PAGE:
• Mike

      And the Lord told you this when?

      • Mike

        (Not to mention that it is, to the say the least of it, a false dichotomy…indeed, it is precisely reading those from “the past” which helps quite greatly in fighting present day evils.)

      • Dr. Timothy J. Williams

        Mike, I think you have hit the nail on the head. I have encountered this attitude very frequently with charismatics, to whom the Holy Spirit speaks directly, every day. They often see no need to study history, literature, philosophy… just preach the word the spirit gives you!

        • Thomas

          I once emailed a Jesuit a very good quote from Chesterton. In the quote, Chesterton correctly pointed out how matriarchy led to anarchy…and he added that “only when the fathers decided to stay put,” or when we turned to patriarchy, “that civilization flourished.”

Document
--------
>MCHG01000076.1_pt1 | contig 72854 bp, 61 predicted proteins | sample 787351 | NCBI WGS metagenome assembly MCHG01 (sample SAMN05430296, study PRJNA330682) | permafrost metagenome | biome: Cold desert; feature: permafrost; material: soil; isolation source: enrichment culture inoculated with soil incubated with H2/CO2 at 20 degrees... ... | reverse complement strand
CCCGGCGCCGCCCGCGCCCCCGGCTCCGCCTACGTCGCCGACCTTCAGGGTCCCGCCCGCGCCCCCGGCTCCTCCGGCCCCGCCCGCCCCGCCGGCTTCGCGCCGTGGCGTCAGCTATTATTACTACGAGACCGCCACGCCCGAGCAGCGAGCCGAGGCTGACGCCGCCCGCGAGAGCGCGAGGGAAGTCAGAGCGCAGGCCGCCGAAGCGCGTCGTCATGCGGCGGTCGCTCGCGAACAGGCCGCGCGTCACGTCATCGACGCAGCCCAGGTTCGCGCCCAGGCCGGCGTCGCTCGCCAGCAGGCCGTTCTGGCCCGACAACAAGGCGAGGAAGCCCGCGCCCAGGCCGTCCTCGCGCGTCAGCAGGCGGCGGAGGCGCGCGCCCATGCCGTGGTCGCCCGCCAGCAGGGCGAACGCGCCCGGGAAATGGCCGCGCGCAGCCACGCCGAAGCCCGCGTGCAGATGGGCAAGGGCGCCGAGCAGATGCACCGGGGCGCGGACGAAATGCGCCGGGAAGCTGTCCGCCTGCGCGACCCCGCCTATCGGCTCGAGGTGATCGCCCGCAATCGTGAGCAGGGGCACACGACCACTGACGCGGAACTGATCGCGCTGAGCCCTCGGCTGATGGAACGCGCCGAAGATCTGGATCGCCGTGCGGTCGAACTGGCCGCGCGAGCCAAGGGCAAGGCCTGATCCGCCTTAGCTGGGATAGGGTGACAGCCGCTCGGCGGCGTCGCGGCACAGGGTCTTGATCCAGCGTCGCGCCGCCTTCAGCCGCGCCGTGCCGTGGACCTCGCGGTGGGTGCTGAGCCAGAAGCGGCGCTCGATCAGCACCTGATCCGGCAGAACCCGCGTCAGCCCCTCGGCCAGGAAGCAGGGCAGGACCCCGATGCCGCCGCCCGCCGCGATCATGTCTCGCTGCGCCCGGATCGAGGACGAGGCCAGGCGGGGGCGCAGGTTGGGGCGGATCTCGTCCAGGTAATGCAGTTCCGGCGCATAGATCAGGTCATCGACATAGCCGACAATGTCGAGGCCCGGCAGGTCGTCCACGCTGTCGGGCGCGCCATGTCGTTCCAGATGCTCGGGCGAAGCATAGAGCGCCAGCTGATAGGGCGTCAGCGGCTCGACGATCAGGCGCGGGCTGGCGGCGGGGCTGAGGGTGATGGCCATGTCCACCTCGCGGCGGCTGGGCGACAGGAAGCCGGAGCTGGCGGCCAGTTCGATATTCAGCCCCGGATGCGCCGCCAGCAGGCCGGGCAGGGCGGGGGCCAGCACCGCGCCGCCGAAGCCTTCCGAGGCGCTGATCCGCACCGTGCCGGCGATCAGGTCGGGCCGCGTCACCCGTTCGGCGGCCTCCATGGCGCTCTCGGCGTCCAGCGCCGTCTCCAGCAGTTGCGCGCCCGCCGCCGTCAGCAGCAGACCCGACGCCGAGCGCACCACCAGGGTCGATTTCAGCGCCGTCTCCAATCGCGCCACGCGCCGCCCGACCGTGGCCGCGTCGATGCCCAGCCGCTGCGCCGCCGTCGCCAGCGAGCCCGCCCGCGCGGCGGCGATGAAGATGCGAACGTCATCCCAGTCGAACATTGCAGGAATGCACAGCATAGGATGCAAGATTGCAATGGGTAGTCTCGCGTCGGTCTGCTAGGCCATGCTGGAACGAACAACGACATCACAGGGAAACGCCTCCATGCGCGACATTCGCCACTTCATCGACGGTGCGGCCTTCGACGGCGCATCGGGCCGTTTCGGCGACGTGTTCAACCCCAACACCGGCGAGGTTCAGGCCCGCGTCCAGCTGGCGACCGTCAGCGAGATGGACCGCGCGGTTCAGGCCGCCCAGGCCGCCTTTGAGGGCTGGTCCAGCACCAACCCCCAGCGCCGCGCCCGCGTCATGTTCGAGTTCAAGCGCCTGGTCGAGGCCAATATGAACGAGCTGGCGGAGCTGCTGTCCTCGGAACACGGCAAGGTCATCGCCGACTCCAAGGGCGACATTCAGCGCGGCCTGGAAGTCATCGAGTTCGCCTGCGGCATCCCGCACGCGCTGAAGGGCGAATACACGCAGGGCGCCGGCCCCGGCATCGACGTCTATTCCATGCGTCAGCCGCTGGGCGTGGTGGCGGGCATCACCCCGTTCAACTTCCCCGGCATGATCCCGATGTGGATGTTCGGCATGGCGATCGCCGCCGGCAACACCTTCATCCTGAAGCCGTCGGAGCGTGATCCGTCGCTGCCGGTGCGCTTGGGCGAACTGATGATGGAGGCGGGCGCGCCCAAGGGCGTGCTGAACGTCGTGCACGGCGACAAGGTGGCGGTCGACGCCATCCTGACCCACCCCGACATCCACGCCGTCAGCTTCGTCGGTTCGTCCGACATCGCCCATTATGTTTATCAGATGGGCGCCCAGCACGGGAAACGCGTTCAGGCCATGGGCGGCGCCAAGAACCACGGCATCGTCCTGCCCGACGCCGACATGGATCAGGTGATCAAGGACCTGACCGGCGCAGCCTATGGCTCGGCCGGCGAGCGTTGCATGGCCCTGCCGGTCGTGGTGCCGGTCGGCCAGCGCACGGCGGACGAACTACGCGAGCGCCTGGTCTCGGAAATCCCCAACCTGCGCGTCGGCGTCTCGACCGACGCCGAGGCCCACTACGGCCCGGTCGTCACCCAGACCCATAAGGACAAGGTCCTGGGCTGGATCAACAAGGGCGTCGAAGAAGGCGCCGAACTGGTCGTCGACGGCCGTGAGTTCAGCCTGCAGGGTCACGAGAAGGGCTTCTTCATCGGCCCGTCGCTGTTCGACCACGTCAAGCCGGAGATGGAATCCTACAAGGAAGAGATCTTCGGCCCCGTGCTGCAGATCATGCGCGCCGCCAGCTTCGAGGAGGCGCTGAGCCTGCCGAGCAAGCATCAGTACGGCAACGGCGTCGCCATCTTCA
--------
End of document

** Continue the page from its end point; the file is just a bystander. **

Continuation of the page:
This Jesuit’s reaction was, “That sounds rather sexist.”
          I did not know until that moment that I would ever find a Catholic who looked at Chesterton’s contributions so negatively, and in such an ideological way.
          Thanks, Mr. Alquist for sharing this.

          • John O’Neill

            The well known Doctor Scott Hahn who is the founder and leader of the Saint Paul center of Biblical studies at Steubenville once mentioned his encounter with this sort of priest. When he was deeply considering abandoning his ministry and joining the Catholic Church because he now believed it was the true Church as he learned from reading the early Church fathers he confided in a priest who might likely have been a Jesuit who told him not to do so because he could do more good remaining a Presbyterian. There are so many academic priests like this man; they are American professors first and priests last.

          • redfish

            As I understand Chesterton, he wasn’t necessarily saying matriarchy led to anarchy; just that what is described by some in history as matriarchy really was just an abdication of fathers; not really ‘matriarchy’ at all.